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Tobacco control policies to prevent deaths of 7.4mn people by 2050

Last Updated: Monday, July 1, 2013 - 11:55

Washington: About 7.4 million people will be saved from premature death by 2050 due to the tobacco control measures, which have been put in place in 41 countries between 2007 and 2010, a new study has revealed.

The study demonstrates the success of the World Health Organization Framework Convention on Tobacco Control (WHO FCTC) in reducing tobacco use and, thus, saving lives.

Lead author David Levy, PhD, professor of oncology at Georgetown Lombardi Comprehensive Cancer Center in Washington, said that it is a spectacular finding that by implementing these simple tobacco control policies, governments can save so many lives.

Known as "MPOWER," the measures correspond to one or more of the demand reduction provisions included in the WHO FCTC: Monitoring tobacco use and prevention policies, Protecting people from tobacco smoke, Offering help to quit tobacco use, Warning people about the dangers of tobacco, Enforcing bans on tobacco advertising, Promotion and sponsorship, and Raising taxes on tobacco.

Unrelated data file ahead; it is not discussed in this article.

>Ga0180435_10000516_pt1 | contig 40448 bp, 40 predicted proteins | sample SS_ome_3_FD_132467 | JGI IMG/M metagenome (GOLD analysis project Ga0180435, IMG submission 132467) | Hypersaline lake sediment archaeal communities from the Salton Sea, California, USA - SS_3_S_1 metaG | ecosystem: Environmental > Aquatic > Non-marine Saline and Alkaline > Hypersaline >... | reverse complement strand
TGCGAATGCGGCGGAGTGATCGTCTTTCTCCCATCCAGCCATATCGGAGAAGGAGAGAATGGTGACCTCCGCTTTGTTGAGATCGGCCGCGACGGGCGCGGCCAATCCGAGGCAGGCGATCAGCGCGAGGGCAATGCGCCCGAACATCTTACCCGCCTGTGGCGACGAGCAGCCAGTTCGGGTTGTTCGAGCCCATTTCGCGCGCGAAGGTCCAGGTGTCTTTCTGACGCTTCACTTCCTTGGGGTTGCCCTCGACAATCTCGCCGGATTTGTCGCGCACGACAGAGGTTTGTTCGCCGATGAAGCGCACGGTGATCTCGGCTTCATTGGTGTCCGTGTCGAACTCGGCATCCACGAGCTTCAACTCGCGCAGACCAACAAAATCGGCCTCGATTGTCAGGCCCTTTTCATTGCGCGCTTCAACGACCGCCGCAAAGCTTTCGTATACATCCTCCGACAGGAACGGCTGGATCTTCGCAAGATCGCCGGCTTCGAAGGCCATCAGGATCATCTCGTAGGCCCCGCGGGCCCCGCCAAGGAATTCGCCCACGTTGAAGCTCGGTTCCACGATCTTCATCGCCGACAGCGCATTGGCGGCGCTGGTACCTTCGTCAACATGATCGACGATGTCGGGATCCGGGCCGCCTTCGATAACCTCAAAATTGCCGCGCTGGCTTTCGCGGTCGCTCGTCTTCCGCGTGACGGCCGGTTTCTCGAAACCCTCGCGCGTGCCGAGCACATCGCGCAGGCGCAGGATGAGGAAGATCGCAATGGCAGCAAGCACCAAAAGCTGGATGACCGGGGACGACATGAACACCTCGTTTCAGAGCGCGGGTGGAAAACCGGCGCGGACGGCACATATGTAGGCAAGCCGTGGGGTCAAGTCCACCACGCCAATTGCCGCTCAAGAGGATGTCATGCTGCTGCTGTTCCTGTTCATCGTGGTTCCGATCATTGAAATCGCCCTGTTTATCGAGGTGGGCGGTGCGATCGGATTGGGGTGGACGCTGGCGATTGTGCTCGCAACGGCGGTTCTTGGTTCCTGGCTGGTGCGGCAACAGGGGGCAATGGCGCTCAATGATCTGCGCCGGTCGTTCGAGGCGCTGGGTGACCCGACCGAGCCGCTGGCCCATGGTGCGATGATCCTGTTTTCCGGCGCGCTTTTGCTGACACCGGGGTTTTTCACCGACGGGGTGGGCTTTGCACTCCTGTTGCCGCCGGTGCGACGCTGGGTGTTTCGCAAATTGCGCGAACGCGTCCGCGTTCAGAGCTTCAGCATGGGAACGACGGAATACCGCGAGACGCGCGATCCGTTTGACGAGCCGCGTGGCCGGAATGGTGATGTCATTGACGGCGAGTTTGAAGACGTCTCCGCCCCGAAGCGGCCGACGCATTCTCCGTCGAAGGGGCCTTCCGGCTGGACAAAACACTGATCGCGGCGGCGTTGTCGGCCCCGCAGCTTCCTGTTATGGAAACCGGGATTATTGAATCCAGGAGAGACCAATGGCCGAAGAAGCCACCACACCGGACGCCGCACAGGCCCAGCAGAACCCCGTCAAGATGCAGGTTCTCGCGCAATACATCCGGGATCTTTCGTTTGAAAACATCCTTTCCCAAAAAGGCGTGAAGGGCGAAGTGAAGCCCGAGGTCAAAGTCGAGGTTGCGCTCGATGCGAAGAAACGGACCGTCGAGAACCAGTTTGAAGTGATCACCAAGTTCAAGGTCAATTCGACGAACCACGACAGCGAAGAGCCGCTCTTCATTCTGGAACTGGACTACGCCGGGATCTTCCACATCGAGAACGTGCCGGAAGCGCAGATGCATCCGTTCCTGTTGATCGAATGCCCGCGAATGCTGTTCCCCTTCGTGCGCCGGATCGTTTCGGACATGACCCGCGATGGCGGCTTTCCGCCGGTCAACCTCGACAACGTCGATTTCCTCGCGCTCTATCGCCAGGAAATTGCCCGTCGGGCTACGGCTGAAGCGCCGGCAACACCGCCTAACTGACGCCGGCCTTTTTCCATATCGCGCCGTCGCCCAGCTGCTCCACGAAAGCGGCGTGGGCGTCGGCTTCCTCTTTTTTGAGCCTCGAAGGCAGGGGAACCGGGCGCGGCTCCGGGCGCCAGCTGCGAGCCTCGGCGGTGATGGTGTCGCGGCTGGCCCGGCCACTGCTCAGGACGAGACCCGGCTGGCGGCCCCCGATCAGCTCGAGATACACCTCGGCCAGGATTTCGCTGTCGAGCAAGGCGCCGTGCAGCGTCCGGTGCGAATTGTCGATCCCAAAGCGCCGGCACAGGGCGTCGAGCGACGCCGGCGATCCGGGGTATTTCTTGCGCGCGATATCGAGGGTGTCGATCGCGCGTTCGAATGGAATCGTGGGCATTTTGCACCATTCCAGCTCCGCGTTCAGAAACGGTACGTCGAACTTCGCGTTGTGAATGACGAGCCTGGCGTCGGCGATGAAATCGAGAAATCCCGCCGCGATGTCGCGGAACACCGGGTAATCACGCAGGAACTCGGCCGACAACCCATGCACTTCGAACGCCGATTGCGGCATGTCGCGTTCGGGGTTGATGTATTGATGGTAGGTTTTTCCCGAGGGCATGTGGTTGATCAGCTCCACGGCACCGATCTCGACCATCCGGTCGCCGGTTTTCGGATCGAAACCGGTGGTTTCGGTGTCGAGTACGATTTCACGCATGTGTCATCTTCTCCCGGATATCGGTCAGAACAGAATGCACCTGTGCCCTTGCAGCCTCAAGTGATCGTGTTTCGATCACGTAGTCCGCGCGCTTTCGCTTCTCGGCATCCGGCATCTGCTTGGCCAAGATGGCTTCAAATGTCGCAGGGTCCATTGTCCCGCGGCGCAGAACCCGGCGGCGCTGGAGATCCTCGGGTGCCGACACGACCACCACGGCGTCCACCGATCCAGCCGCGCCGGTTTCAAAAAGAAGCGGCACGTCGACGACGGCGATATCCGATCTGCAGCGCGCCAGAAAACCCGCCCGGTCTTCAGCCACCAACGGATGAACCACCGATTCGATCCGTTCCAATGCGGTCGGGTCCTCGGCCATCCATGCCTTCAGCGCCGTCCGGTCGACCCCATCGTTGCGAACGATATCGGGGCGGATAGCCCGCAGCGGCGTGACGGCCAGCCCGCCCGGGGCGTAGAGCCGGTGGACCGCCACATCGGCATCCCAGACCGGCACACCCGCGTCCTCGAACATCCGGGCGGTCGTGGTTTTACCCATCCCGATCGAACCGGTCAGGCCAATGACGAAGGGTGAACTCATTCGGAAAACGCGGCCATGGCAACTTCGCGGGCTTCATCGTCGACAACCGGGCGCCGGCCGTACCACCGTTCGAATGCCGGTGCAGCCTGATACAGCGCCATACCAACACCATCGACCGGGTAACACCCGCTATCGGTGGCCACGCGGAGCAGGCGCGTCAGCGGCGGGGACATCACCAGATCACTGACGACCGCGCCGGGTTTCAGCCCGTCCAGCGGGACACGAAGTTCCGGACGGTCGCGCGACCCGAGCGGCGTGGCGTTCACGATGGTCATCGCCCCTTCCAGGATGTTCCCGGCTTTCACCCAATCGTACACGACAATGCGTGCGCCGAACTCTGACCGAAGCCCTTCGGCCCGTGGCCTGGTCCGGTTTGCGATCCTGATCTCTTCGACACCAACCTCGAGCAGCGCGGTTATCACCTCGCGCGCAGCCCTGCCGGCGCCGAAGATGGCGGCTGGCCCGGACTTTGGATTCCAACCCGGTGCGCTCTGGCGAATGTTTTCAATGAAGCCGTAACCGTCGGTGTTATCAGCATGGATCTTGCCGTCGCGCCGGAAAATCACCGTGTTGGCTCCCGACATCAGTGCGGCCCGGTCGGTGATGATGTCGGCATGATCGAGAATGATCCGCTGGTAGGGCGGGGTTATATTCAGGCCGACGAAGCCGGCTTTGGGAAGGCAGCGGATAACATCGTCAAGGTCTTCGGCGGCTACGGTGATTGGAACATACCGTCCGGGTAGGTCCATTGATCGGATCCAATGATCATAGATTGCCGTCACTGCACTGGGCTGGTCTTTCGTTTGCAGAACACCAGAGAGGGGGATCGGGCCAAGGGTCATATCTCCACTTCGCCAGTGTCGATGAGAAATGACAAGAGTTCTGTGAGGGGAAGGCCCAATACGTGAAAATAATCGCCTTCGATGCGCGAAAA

The authors did a modeling exercise and projected the number of premature deaths that would be averted by 2050 through the implementation of one or more of these measures.

Levy said that in addition to some 7.4 million lives saved, the tobacco control policies that they examined could lead to other health benefits like lesser adverse birth outcomes related to maternal smoking, including low birth weight, and reduced health-care costs and less loss of productivity due to less smoking-related disease.

If these high-impact tobacco control measures were implemented even more widely, millions more smoking-related deaths would be averted, Douglas Bettcher, MD, director of the department of non-communicable diseases at WHO, said.

Bettcher said that the tobacco use is the single most preventable cause of death in the world, with six million smoking-attributable deaths per year today, and these deaths are projected to rise to eight million a year by 2030, if current trends continue.
The study has been published in the Bulletin of the World Health Organization.


First Published: Monday, July 1, 2013 - 10:17

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